Del. Nicholaus R. Kipke, the Republican leader in the House, asked what Maynard was doing while the federal authorities built their case.

"It's surprising to me ... that you were just waiting around for two years for another investigation to go on," he said.

But Maynard said that while the FBI asked the department not to move certain inmates or corrections officers, his staff did not turn a blind eye to problems in the jail.

"We were working all the time," he said. A new administrator was appointed, Maynard said, and some corrections officers were transferred.

The federal indictment was unsealed in late April, and the allegations of drugs, gangs, sex and corruption attracted national attention. According to authorities, inmates who were gang members with the Black Guerrilla Family, or BGF, were smuggling cigarettes, drugs and cellphones in to the jail, and four corrections officers became pregnant by White while he was incarcerated.

Gov. Martin O'Malley was on a trade mission in Israel at the time. In a series of emails to Baltimore Mayor Stephanie Rawlings-Blake, the governor said he was "really pissed" that he was out of town when the case was announced. The emails were obtained Thursday by The Baltimore Sun under a public information request.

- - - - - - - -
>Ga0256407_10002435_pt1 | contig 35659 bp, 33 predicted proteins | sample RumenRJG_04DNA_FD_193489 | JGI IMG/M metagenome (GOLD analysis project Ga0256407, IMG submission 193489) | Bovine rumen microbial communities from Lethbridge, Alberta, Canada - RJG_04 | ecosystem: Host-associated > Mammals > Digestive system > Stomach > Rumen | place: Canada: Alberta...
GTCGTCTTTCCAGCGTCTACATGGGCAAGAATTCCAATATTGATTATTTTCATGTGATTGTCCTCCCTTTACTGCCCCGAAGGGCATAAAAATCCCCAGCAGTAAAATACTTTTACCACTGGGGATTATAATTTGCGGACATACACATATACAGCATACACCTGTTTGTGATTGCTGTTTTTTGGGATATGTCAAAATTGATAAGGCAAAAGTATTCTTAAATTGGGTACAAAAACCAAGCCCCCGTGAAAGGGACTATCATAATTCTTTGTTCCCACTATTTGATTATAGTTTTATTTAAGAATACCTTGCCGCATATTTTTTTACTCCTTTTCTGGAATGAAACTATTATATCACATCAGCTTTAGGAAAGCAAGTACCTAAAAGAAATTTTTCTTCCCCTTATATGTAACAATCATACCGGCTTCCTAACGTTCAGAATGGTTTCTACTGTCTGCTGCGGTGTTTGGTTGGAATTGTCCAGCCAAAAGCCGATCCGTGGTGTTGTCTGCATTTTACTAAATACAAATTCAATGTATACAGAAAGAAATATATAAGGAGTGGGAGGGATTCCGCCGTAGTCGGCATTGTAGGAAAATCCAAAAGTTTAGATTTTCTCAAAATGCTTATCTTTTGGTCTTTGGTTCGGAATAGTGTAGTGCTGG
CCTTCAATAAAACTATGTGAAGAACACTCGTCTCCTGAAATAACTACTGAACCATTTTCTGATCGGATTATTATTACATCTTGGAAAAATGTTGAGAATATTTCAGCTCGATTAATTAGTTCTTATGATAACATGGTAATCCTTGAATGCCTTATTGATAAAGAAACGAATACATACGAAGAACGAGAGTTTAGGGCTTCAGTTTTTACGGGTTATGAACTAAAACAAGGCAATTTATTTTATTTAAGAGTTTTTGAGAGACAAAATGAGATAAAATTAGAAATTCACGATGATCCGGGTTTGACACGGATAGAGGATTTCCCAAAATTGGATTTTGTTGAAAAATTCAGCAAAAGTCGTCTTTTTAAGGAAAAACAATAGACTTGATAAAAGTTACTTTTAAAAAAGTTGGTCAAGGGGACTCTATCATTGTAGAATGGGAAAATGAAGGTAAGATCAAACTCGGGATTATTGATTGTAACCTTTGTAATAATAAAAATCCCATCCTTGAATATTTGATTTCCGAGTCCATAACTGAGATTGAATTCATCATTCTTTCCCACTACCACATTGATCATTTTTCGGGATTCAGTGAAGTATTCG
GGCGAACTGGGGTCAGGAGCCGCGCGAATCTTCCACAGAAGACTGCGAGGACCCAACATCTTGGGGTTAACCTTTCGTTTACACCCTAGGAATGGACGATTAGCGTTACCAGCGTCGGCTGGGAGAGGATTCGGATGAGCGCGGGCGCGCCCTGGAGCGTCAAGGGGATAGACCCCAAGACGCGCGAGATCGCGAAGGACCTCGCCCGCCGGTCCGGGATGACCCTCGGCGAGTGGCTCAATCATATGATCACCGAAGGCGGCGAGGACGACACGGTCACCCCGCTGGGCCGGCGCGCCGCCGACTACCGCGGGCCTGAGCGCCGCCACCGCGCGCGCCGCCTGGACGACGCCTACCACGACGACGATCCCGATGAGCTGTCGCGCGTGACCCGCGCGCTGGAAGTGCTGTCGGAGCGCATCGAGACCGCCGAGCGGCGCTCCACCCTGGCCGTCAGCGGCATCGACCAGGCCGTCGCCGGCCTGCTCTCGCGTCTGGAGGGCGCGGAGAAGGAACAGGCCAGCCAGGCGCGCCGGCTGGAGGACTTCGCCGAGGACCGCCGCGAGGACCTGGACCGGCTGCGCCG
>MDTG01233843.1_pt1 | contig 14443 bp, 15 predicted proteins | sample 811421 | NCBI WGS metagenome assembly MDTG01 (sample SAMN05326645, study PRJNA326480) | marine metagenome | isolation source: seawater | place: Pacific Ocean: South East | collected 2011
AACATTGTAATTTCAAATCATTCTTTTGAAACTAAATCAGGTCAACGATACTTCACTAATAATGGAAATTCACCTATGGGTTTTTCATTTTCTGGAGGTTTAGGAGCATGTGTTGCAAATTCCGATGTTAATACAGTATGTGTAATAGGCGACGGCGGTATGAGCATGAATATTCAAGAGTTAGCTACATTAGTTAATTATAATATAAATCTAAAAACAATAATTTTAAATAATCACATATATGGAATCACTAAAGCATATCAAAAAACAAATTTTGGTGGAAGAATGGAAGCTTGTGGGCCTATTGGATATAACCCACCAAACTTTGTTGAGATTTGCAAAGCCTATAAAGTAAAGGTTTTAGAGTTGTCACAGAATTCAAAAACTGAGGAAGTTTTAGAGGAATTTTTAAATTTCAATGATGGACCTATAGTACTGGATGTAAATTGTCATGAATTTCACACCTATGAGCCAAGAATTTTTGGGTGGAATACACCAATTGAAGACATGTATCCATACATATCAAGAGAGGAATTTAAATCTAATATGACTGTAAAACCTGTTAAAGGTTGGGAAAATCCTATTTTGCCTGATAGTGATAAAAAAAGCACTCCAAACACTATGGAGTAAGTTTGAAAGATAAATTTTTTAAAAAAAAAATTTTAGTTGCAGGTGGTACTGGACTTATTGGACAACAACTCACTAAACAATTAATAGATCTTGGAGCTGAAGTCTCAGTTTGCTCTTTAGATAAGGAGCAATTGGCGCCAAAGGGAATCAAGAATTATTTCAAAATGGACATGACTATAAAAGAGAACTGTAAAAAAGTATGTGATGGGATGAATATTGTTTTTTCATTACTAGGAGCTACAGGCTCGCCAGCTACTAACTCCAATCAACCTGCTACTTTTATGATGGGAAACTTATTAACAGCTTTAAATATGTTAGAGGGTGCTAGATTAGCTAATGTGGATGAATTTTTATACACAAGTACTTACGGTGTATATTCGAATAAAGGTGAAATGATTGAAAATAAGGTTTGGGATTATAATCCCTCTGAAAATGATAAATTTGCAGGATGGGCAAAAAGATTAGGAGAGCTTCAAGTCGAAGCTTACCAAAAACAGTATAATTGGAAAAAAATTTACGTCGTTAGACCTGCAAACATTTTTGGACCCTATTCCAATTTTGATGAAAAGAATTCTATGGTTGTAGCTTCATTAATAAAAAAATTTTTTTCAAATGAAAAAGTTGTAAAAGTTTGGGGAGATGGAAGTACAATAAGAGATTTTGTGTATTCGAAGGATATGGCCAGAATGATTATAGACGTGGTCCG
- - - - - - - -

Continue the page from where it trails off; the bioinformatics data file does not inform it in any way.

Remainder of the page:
O'Malley told Rawlings-Blake in an email that she should not read from the indictment that the state was "asleep at the switch" in running the city jail.

"There's a lot to this investigation," he wrote. "Not withstanding the half-hammed way the press roll-out was handled. Best case we've ever had against BGF. And it's not done."

In the days after the indictment was unsealed, Maynard moved his office from Towson to the jail and began subjecting senior administrators to polygraph tests.

"We came upon the security chief who didn't pass the polygraph and the interview," Maynard said.

Asked by Sen. Nathaniel J. McFadden, a Baltimore City Democrat, whether any supervisors knew about the activities alleged in the federal case, Maynard said, "I would think that some did."